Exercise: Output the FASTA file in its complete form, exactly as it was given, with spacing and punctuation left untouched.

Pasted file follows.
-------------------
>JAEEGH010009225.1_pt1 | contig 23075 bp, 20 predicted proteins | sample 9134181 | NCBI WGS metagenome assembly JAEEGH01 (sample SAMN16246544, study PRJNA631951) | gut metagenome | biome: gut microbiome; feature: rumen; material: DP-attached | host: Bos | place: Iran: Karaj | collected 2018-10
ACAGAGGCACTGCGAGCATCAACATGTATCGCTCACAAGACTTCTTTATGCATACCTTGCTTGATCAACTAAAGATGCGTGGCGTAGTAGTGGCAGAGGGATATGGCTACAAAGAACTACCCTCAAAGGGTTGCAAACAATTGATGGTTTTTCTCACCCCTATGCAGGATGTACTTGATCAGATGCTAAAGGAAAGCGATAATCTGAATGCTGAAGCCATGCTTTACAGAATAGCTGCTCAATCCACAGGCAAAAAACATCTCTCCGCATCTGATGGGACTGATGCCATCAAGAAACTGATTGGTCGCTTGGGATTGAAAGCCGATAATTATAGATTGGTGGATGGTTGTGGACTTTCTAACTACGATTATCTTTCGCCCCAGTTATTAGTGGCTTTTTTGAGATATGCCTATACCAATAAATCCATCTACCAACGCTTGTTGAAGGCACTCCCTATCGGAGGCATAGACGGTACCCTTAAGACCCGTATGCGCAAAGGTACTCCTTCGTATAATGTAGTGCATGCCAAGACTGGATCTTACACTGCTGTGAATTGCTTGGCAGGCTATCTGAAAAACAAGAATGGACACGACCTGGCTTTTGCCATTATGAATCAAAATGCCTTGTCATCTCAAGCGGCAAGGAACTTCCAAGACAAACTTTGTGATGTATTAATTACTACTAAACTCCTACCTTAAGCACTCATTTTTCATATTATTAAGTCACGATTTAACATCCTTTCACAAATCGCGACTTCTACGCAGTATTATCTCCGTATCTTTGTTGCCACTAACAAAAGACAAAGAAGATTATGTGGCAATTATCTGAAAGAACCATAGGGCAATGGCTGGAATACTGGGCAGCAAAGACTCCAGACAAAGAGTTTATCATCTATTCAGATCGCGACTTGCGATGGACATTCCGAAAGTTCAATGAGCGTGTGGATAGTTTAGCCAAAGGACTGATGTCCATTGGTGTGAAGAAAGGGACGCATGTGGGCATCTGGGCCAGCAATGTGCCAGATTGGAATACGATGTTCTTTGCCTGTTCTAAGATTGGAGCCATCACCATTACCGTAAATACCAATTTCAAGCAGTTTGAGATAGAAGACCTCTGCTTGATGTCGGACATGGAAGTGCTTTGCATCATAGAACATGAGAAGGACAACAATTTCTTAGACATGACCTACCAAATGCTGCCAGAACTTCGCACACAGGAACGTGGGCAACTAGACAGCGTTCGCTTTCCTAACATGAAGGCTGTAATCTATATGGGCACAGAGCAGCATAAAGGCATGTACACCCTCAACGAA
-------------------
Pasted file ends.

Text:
>JAEEGH010009225.1_pt1 | contig 23075 bp, 20 predicted proteins | sample 9134181 | NCBI WGS metagenome assembly JAEEGH01 (sample SAMN16246544, study PRJNA631951) | gut metagenome | biome: gut microbiome; feature: rumen; material: DP-attached | host: Bos | place: Iran: Karaj | collected 2018-10
ACAGAGGCACTGCGAGCATCAACATGTATCGCTCACAAGACTTCTTTATGCATACCTTGCTTGATCAACTAAAGATGCGTGGCGTAGTAGTGGCAGAGGGATATGGCTACAAAGAACTACCCTCAAAGGGTTGCAAACAATTGATGGTTTTTCTCACCCCTATGCAGGATGTACTTGATCAGATGCTAAAGGAAAGCGATAATCTGAATGCTGAAGCCATGCTTTACAGAATAGCTGCTCAATCCACAGGCAAAAAACATCTCTCCGCATCTGATGGGACTGATGCCATCAAGAAACTGATTGGTCGCTTGGGATTGAAAGCCGATAATTATAGATTGGTGGATGGTTGTGGACTTTCTAACTACGATTATCTTTCGCCCCAGTTATTAGTGGCTTTTTTGAGATATGCCTATACCAATAAATCCATCTACCAACGCTTGTTGAAGGCACTCCCTATCGGAGGCATAGACGGTACCCTTAAGACCCGTATGCGCAAAGGTACTCCTTCGTATAATGTAGTGCATGCCAAGACTGGATCTTACACTGCTGTGAATTGCTTGGCAGGCTATCTGAAAAACAAGAATGGACACGACCTGGCTTTTGCCATTATGAATCAAAATGCCTTGTCATCTCAAGCGGCAAGGAACTTCCAAGACAAACTTTGTGATGTATTAATTACTACTAAACTCCTACCTTAAGCACTCATTTTTCATATTATTAAGTCACGATTTAACATCCTTTCACAAATCGCGACTTCTACGCAGTATTATCTCCGTATCTTTGTTGCCACTAACAAAAGACAAAGAAGATTATGTGGCAATTATCTGAAAGAACCATAGGGCAATGGCTGGAATACTGGGCAGCAAAGACTCCAGACAAAGAGTTTATCATCTATTCAGATCGCGACTTGCGATGGACATTCCGAAAGTTCAATGAGCGTGTGGATAGTTTAGCCAAAGGACTGATGTCCATTGGTGTGAAGAAAGGGACGCATGTGGGCATCTGGGCCAGCAATGTGCCAGATTGGAATACGATGTTCTTTGCCTGTTCTAAGATTGGAGCCATCACCATTACCGTAAATACCAATTTCAAGCAGTTTGAGATAGAAGACCTCTGCTTGATGTCGGACATGGAAGTGCTTTGCATCATAGAACATGAGAAGGACAACAATTTCTTAGACATGACCTACCAAATGCTGCCAGAACTTCGCACACAGGAACGTGGGCAACTAGACAGCGTTCGCTTTCCTAACATGAAGGCTGTAATCTATATGGGCACAGAGCAGCATAAAGGCATGTACACCCTCAACGAA